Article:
Posted on Tuesday 15th October 2013
The National Museum of the Royal Navy and the University of Birmingham announce new academic partnership
The National Museum of the Royal Navy (NMRN) and the University of Birmingham’s School of Electronic, Electrical and Computer Engineering announce a new academic partnership to exploit and develop Virtual Reality technologies to support projects in naval heritage, both past and present.
The partnership will highlight the work of the University’s Human Interface Technologies Team and will initially focus on one of the world’s iconic ships, HMS Caroline, the last floating survivor of the Battle of Jutland in World War One. Captain John Rees, NMRN Chief of Staff and Senior Responsible Owner of the Caroline restoration programme believes that this is an exciting and unique opportunity.
“Academic partnerships for Museums normally develop with University History or Archaeology Faculties, but this new initiative offers some very stimulating ways in which computer technologies and virtual environments can be brought to bear in telling the naval story.” said Captain Rees.
Professor Bob Stone, Director of the Human Interface Technologies Team, has worked successfully with Captain Rees in the past, helping him and his previous Royal Navy Training Team to install the first ever Virtual Reality Close-Range Weapons Simulators at HMS Collingwood in Fareham. He said:
“Working with the NMRN and HMS Caroline is a challenging prospect. My team and students have been involved in a number of maritime heritage projects where this type of technology can effectively help to tell the story and enhance the visitor experience. The ship offers a unique environment for project work to help future students enhance their degrees.”
Captain Rees sees that this type of partnership can flourish.
“Visitors to museums and heritage attractions are ever more demanding customers and expect world class visual material. Computer gaming techniques and technologies can play a role in showing visitors naval artefacts that no longer exist, or places in ships which are very difficult to reach,” he says.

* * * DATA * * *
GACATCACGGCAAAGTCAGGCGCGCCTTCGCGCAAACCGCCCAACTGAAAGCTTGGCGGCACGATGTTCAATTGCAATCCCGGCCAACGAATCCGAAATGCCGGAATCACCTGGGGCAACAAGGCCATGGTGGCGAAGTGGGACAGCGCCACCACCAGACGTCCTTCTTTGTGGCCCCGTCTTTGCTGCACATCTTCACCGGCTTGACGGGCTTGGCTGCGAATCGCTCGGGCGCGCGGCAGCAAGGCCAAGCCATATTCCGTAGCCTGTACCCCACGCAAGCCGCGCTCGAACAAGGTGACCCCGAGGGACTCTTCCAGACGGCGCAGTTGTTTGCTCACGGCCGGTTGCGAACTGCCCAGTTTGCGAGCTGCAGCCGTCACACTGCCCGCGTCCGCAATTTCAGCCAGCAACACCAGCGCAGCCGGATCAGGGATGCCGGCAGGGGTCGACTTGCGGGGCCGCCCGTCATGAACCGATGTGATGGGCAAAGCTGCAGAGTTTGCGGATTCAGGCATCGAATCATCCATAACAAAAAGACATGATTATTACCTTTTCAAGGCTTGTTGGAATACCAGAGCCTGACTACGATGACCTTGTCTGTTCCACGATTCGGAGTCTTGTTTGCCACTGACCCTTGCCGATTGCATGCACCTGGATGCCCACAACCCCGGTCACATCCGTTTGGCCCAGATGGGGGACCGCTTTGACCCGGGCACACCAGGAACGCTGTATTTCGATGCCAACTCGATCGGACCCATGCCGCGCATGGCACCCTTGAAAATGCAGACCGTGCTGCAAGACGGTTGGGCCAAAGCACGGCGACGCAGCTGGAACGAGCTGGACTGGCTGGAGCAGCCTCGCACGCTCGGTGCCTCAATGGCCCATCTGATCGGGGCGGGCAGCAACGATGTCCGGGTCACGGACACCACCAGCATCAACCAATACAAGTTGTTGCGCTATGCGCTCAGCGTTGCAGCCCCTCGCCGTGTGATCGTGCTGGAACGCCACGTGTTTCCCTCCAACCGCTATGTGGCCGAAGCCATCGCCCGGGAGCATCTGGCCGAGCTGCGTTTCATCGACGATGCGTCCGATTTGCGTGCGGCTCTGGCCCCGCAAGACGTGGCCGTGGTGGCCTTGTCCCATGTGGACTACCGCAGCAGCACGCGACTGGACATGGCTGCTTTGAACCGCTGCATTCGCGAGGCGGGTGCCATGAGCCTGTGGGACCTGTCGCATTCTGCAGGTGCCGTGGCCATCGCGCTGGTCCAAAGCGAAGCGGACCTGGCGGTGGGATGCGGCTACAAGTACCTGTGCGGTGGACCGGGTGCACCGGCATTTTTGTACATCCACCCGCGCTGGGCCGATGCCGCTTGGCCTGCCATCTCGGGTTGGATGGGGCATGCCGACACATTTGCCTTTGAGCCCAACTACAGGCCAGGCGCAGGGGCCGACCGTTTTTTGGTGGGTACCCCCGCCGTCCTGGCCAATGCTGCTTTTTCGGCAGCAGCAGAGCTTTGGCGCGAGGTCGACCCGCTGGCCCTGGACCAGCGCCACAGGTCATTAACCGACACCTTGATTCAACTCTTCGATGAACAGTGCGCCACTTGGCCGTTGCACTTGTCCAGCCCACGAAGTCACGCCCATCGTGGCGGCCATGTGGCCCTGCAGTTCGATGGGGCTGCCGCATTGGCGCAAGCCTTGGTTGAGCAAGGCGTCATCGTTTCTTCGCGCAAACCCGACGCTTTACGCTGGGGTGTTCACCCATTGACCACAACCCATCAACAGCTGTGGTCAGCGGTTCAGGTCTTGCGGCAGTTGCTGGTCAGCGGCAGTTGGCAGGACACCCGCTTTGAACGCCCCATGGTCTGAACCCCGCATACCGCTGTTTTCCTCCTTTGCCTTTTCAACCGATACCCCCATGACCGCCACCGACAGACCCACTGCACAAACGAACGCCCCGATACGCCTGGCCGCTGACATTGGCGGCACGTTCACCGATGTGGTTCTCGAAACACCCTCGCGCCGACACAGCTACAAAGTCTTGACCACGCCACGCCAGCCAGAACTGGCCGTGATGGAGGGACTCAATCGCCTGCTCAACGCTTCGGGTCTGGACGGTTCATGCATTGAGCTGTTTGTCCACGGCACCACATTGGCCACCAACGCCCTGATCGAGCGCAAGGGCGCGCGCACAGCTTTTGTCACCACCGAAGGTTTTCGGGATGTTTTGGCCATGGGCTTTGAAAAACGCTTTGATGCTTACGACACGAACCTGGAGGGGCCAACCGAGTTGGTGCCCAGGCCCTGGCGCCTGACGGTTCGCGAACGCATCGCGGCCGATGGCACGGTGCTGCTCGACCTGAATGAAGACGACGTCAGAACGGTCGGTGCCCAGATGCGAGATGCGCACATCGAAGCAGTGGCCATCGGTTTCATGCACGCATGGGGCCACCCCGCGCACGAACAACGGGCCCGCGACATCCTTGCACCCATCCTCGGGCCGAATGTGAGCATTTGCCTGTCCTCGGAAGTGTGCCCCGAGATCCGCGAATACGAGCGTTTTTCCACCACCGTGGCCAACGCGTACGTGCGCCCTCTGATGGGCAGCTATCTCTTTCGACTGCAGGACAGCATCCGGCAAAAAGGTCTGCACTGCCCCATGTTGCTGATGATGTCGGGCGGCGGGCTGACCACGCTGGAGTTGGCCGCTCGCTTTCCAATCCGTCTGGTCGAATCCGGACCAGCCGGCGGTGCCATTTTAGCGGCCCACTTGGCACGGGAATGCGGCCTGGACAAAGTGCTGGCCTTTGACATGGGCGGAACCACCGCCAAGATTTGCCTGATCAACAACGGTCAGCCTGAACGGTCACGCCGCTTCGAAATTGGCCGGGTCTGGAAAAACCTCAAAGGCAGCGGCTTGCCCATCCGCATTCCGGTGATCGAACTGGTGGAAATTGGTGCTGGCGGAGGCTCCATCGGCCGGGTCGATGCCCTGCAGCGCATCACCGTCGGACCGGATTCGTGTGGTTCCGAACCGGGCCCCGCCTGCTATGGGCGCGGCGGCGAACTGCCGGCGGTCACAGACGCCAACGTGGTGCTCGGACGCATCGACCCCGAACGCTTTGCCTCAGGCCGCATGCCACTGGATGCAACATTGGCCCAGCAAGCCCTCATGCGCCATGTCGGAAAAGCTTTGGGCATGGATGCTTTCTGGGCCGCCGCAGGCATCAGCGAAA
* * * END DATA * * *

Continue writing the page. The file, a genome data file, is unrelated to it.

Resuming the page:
About HMS Caroline
Built in Merseyside in 1914, HMS Caroline is the last survivor of the Battle of Jutland, the First World War’s longest, most strategically important sea battle and the only time the full German and British navies engaged directly. A light cruiser, weighing 3,750 tons and 446ft long, when built she was technologically ground-breaking. It was her maximum speed of close to 30 knots that enabled the British Navy to respond to the increasing threat of long range torpedo attack on battleships, locating the enemy fleet and then rapidly carry news back to the British battleships.
When the war ended she became a static training ship based in Belfast. During World War II, HMS Caroline was back in action, acting as a key base for operations to protect the North Atlantic convoys from U-boat attacks. In 1945 she returned to her role as a static drill ship in Belfast until decommissioned in 2011, making her the longest ship in commission in the British Navy after HMS Victory.
The most significant warship of the 20th century, HMS Caroline is one of only 200 vessels in the National Historic Fleet. What is even more significant about her is that she is barely unchanged from the day she was constructed and is 80 per cent complete.